40. 40. Advantages of PEMFC<br />No toxic chemicals<br />All three products are useable: <br />Electricity<br />Water<br />Heat<br />High Efficiency<br />60%<br />
    41. 41. 2.5kW Alkaline system<br />Low Temperature - Alkaline<br /><ul><li>Liquid electrolyte is a basic solution like </li></ul>KOH conducts OH- anions<br /><ul><li>The cathode reaction is faster in alkaline conditions, so higher voltages & efficiency than acidic systems
    42. 42. Operates in temp. range 60-100oC
    43. 43. CO2 easily reacts with electrolyte forming carbonates</li></li></ul><li>Low Temperature – Phosphoric acid<br /><ul><li>Liquid electrolyte within a thin ceramic </li></ul>sheet<br /><ul><li>System very similar to PEM
    44. 44. Operates at around 200oC
    45. 45. Phosphoric acid is a poor conductor at low temperatures, but corrosive at high temperatures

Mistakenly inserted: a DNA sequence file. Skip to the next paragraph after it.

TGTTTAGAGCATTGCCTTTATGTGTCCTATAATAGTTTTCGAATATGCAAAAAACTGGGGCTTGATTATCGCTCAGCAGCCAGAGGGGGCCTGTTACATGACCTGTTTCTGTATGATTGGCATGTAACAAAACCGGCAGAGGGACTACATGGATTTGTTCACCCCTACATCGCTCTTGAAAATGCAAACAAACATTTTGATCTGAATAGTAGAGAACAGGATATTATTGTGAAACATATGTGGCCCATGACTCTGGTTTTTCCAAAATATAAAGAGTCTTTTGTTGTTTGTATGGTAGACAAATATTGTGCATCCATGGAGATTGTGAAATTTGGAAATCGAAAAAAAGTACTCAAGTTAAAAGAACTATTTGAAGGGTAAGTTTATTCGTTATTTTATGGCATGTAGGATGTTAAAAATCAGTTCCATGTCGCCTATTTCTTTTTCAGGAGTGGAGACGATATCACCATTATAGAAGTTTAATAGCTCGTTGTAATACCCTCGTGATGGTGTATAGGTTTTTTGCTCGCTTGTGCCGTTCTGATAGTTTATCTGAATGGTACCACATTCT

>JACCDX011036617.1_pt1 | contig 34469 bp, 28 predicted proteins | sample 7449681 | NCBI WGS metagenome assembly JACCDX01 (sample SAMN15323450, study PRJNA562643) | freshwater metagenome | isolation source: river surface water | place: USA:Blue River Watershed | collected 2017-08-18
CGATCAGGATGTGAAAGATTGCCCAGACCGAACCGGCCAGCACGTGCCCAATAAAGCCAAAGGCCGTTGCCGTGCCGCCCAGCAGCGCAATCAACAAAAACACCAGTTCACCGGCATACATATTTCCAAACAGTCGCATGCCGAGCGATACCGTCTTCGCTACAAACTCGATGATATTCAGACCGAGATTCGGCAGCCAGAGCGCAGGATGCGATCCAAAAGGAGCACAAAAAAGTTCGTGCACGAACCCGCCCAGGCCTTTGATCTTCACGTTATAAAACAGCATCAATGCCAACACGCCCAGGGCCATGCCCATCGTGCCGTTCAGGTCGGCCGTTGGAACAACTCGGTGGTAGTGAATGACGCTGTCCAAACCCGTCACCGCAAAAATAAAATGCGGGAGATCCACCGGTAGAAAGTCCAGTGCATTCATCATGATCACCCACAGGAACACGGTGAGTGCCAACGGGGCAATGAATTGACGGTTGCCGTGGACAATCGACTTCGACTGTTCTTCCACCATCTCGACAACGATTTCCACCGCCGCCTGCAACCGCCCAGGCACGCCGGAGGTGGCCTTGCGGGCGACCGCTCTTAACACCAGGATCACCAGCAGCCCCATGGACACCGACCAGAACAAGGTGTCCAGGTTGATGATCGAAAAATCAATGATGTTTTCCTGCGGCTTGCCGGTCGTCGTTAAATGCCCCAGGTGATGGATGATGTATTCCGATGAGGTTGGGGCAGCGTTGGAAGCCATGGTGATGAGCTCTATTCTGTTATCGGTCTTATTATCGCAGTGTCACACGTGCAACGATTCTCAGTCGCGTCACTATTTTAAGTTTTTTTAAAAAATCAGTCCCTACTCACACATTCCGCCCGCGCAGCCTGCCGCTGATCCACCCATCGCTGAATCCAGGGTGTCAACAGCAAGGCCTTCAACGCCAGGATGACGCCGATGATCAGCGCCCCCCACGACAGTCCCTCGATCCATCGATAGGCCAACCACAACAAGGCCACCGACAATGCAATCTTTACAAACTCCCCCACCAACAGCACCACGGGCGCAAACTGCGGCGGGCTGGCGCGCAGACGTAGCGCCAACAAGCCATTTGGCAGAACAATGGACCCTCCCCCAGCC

46. 46. Higher operating temperatures result in higher grade heat for co-generation</li></ul>200kW UTC PAFC system<br />
    47. 47. Typical Applications<br />Central Heating Power<br />High temp can be used to increase efficiency<br />Fork Lift Trucks<br />1 off filling point<br />Public transport<br />Filling station for buses<br />Space<br />Electricity, Water, Heat<br />
    48. 48. Typical Applications<br />Portable applications<br />Battery chargers<br />Power tools<br />Laptops<br />Personal vehicles<br />Filling<br />Safety training<br />Driving behaviour – driving cycle<br />
    49. 49. CPI’s Fuel Cell Installations<br />